Just when it appeared that the numbers for the Democratic health care proposals passed by the House and Senate couldn't get any worse -- they have. A new poll by CNN and Opinion Research, taken from January 22 to January 24, shows that 69 percent of respondents say Congress should dump the current Democratic health care proposals and either write an entirely new health bill or stop working on the subject altogether.
"What do you think Congress should do on health care?" CNN asked. "Pass a health care bill similar to the legislation that Congress has been working on for the past year, start work on an entirely new bill, or stop working on any bills that would change the country's health care system?" Thirty percent said pass a bill similar to the current ones, while 48 percent said start work on a new bill and 21 percent said stop working on health care. Add it up, and 69 percent say Congress should either write a new bill or stop working on health care altogether. (When CNN asked only about the existing bills, 58 percent said they oppose the bills, while 38 percent say they support them.)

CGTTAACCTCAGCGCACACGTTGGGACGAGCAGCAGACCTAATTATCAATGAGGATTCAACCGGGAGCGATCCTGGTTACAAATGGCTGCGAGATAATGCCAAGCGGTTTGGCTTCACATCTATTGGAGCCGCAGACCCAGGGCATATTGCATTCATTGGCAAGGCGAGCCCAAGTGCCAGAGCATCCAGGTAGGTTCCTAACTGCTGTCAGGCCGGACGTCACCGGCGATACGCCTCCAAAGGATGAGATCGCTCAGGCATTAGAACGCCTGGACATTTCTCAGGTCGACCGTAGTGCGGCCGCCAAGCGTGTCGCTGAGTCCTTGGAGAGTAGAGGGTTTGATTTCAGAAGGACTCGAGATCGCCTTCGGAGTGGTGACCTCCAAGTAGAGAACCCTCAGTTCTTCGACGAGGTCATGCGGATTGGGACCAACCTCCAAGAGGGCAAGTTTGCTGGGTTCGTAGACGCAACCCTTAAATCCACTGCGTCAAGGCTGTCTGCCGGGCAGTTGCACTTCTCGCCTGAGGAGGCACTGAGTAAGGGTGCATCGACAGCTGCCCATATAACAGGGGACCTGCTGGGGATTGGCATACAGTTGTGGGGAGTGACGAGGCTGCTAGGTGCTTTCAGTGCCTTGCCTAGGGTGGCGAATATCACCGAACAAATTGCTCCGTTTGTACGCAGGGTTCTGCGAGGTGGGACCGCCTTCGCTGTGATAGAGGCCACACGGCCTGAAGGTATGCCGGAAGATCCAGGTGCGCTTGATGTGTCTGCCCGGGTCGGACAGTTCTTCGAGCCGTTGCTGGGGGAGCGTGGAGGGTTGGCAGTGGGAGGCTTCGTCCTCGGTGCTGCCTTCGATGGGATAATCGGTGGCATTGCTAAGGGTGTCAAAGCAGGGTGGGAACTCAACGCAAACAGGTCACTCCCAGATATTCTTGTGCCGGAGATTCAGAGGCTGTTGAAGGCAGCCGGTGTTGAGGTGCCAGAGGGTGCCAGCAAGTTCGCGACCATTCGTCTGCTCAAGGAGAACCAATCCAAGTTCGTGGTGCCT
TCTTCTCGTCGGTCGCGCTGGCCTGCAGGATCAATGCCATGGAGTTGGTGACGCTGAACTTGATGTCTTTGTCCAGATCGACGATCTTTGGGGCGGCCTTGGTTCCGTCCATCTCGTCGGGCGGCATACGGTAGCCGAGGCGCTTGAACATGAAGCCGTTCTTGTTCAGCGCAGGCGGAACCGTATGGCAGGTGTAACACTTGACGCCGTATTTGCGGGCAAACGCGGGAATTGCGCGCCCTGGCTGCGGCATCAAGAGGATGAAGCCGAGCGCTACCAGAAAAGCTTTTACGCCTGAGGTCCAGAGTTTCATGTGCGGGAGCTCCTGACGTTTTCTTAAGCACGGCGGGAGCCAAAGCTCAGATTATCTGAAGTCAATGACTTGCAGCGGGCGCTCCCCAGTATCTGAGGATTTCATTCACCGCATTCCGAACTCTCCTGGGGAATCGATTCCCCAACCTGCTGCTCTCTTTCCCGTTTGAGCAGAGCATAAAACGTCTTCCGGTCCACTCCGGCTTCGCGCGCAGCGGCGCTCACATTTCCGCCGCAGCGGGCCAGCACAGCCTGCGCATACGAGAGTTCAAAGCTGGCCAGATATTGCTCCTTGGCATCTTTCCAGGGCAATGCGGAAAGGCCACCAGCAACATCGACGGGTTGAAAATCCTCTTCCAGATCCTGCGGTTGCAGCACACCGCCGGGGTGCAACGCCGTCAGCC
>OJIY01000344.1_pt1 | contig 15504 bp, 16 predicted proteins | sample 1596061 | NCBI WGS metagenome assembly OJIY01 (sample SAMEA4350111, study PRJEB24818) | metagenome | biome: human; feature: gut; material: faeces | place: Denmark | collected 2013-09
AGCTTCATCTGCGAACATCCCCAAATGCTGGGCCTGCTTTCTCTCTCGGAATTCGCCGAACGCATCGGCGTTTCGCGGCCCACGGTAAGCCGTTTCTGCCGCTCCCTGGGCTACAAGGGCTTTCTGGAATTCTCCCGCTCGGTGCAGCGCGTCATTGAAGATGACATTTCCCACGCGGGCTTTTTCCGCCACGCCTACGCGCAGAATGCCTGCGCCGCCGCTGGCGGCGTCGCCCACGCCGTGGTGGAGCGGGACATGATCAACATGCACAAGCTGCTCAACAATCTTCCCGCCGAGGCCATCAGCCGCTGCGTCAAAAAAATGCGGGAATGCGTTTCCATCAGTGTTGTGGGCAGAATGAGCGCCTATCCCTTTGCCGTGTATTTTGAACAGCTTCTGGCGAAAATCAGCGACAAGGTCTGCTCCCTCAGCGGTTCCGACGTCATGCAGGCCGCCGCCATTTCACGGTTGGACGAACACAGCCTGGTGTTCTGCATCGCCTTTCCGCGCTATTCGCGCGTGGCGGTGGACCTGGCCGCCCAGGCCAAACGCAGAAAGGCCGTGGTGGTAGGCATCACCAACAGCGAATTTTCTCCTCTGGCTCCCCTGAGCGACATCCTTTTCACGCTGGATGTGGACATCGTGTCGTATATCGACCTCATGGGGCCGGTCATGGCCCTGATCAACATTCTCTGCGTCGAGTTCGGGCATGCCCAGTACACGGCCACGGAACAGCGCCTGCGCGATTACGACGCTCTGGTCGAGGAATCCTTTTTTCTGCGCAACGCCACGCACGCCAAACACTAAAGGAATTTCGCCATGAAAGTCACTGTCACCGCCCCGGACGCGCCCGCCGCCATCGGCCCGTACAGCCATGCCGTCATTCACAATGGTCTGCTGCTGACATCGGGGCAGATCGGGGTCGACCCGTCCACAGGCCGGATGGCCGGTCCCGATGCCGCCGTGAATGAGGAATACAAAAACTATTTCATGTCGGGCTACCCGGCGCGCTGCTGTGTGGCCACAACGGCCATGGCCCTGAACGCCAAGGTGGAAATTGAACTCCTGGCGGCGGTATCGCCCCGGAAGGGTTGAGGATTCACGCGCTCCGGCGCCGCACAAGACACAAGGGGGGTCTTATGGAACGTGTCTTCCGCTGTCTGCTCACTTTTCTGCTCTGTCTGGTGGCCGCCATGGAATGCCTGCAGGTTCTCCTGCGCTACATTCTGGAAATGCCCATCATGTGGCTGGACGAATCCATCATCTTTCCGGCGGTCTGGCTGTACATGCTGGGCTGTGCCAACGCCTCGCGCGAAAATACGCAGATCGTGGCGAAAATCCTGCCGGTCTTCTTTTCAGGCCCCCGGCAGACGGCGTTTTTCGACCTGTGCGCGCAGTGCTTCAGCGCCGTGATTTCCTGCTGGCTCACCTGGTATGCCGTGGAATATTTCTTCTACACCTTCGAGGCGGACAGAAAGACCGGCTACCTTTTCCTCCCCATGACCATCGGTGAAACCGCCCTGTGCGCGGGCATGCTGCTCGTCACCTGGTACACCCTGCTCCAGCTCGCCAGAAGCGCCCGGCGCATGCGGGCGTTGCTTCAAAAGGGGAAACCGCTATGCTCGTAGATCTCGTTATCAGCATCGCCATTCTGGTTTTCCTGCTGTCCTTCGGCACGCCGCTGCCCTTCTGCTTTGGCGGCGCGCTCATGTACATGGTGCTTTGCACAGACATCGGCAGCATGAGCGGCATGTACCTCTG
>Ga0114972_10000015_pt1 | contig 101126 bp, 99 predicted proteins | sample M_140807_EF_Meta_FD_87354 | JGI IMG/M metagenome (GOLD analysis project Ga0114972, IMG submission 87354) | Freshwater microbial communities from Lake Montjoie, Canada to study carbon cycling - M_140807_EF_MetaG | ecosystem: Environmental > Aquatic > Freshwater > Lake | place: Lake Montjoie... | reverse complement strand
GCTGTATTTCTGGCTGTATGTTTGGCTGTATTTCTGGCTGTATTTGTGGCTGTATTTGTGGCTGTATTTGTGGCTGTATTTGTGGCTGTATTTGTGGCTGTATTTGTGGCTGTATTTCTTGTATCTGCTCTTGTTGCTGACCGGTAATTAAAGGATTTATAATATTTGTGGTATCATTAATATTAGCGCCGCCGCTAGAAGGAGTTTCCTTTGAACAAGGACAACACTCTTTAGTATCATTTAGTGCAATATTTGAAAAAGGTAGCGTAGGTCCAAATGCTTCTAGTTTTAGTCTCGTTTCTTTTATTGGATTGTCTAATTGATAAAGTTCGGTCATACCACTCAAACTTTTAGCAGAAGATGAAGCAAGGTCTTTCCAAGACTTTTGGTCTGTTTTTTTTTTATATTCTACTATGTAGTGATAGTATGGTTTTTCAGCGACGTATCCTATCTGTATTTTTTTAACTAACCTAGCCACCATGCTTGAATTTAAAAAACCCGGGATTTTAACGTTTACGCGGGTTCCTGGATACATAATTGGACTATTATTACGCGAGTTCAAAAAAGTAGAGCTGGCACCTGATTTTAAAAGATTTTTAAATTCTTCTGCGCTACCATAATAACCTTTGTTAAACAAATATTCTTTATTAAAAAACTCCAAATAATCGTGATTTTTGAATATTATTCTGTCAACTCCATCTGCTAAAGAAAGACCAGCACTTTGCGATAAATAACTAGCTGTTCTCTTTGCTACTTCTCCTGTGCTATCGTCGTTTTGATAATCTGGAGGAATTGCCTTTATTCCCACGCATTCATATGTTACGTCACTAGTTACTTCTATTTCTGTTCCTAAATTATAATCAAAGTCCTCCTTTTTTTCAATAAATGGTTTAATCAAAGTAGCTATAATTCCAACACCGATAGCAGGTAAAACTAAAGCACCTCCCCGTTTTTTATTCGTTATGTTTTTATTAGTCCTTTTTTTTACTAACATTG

The numbers make it easier to understand why many Democratic lawmakers who voted for the bills in the House and Senate are now running away from the issue. Despite those numbers, however, Democrats remain under pressure from the left to use their last remaining maneuver -- House passage of the Senate bill, followed by revisions passed by the Senate using the 51-vote reconciliation process -- to pass the existing bill. That pressure is continuing, and perhaps even stepping up, as some Democratic senators say they would not vote for a reconciliation measure. For example, the lefty poll analyst Nate Silver writes, "if Democratic negotiators have any brains, you'd think they'd know better than to worry about what Bayh, Nelson, Lincoln, Mary Landrieu or Joe Lieberman are thinking about and see what's doable with some combination of the other 54 votes." And if other Democratic senators pull away, the enthusiasts of the left will presumably urge the Democratic leadership to go forward with 51 votes, or with 50 and the tie-breaking vote of Vice President Biden. And if support for reconciliation should fall to 49 or fewer Democrats -- and public support to, say, 20 percent -- they'll undoubtedly try to think of something else.